Want your customers to have a better experience? Instead of trying to train your employees to smile, just hire happy people.
Apparently, you don’t have to be an expert in reading faces to tell the difference between a real smile and a “social smile.”
The latter is what facial coding experts call the smile we use when it is socially appropriate to smile but we aren’t really filled with delight. In a social smile, we form a smile with our mouth but far fewer facial muscles are engaged. In his new book About Face, Dan Hill (who actually IS an expert in facial coding) reports:
Participants watched previously videotaped interactions that, unknown to them, had been staged between a hotel check-in clerk and a would-be guest. The variable was that for some check-in enactments the actress playing the clerk was invited to feel, then project, genuinely positive feelings toward the guest (true smiles). In other cases, the actress was instead told she had to smile (social smiles). Observers of the respective videos find the service performed with a truer smile far more satisfying.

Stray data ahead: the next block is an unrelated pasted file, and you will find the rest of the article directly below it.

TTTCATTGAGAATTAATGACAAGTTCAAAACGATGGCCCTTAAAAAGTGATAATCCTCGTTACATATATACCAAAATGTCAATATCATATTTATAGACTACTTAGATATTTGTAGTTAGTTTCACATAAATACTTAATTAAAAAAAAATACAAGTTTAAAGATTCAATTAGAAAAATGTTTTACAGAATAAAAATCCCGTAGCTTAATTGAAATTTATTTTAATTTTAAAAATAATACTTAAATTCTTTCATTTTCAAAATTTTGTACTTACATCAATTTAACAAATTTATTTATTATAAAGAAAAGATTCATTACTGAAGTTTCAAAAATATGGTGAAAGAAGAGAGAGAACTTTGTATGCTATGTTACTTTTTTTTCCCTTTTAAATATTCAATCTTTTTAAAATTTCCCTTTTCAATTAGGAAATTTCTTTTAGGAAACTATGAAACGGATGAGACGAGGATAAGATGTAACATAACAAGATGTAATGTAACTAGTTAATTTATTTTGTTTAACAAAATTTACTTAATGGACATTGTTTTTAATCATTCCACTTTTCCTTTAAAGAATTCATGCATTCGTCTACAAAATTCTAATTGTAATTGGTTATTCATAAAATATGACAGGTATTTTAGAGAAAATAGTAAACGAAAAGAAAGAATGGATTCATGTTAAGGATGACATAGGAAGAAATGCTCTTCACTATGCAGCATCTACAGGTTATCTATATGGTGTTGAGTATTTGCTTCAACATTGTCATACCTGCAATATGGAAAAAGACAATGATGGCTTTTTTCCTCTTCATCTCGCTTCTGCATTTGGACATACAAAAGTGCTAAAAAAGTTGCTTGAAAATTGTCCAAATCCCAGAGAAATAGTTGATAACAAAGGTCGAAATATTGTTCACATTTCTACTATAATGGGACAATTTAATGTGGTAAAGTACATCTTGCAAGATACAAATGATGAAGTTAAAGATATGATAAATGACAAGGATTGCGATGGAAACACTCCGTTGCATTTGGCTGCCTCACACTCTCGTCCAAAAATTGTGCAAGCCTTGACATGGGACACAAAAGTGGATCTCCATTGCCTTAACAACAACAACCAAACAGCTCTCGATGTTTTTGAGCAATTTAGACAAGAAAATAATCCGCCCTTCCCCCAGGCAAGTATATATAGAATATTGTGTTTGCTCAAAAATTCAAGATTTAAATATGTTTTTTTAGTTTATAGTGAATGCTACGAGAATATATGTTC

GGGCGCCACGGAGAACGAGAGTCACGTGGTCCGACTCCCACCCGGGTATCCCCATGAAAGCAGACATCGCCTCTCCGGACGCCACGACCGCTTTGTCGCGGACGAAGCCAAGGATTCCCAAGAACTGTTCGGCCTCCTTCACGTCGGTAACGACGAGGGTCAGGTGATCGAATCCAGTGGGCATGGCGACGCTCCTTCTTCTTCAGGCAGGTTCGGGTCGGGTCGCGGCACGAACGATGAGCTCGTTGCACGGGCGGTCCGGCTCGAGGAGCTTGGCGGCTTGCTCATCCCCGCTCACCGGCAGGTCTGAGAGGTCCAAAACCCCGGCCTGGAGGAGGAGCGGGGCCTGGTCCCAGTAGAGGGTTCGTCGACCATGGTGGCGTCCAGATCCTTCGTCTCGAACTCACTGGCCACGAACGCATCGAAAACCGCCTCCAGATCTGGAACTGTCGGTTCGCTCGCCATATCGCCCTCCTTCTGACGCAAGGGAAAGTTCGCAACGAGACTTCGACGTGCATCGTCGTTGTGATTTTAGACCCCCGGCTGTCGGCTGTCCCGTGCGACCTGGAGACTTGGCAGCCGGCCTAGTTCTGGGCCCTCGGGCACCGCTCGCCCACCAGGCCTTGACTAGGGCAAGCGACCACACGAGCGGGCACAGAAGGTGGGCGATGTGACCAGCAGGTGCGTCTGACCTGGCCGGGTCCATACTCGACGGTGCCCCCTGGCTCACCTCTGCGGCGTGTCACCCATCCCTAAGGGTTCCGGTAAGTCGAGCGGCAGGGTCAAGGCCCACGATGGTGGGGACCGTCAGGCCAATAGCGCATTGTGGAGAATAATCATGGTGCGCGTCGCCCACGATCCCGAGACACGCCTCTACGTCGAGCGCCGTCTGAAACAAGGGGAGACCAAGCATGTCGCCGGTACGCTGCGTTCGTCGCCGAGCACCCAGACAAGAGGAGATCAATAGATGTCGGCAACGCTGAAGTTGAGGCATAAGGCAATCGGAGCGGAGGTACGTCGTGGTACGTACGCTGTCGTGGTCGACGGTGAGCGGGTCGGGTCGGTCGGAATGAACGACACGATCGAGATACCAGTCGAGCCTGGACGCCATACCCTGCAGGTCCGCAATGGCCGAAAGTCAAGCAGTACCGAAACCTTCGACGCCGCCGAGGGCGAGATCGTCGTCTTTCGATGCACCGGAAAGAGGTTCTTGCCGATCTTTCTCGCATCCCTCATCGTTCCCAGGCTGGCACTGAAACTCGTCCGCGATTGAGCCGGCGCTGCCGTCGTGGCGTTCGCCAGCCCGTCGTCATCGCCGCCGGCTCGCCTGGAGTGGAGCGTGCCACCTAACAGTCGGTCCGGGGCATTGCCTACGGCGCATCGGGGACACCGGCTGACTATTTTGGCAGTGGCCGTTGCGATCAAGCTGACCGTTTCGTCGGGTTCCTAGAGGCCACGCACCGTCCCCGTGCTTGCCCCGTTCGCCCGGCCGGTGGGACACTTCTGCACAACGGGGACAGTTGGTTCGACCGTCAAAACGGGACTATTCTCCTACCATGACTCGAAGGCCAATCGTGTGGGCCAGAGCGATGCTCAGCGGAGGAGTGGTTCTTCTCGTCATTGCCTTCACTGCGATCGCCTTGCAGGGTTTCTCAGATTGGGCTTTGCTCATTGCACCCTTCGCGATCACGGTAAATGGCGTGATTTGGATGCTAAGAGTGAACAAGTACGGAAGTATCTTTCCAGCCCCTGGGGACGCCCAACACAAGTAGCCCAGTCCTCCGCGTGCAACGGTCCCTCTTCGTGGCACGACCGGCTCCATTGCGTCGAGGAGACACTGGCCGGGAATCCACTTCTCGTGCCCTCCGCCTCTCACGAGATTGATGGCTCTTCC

Another test found that restaurant patrons who felt that the servers displayed genuine positive emotions (i.e., true smiles) were far more satisfied with the service they had received.
The neuromarketing takeaway is that with enough training you may be able to get your service staff to smile on cue, but the customer won’t be fooled if those smiles aren’t backed up by true emotion. So, for those employees who will be in direct customer contact, be sure your interview process includes an evaluation of the emotions they project. A candidate who doesn’t display genuine positive emotions during the interview likely won’t in a customer service situation either.
[Image via Shutterstock]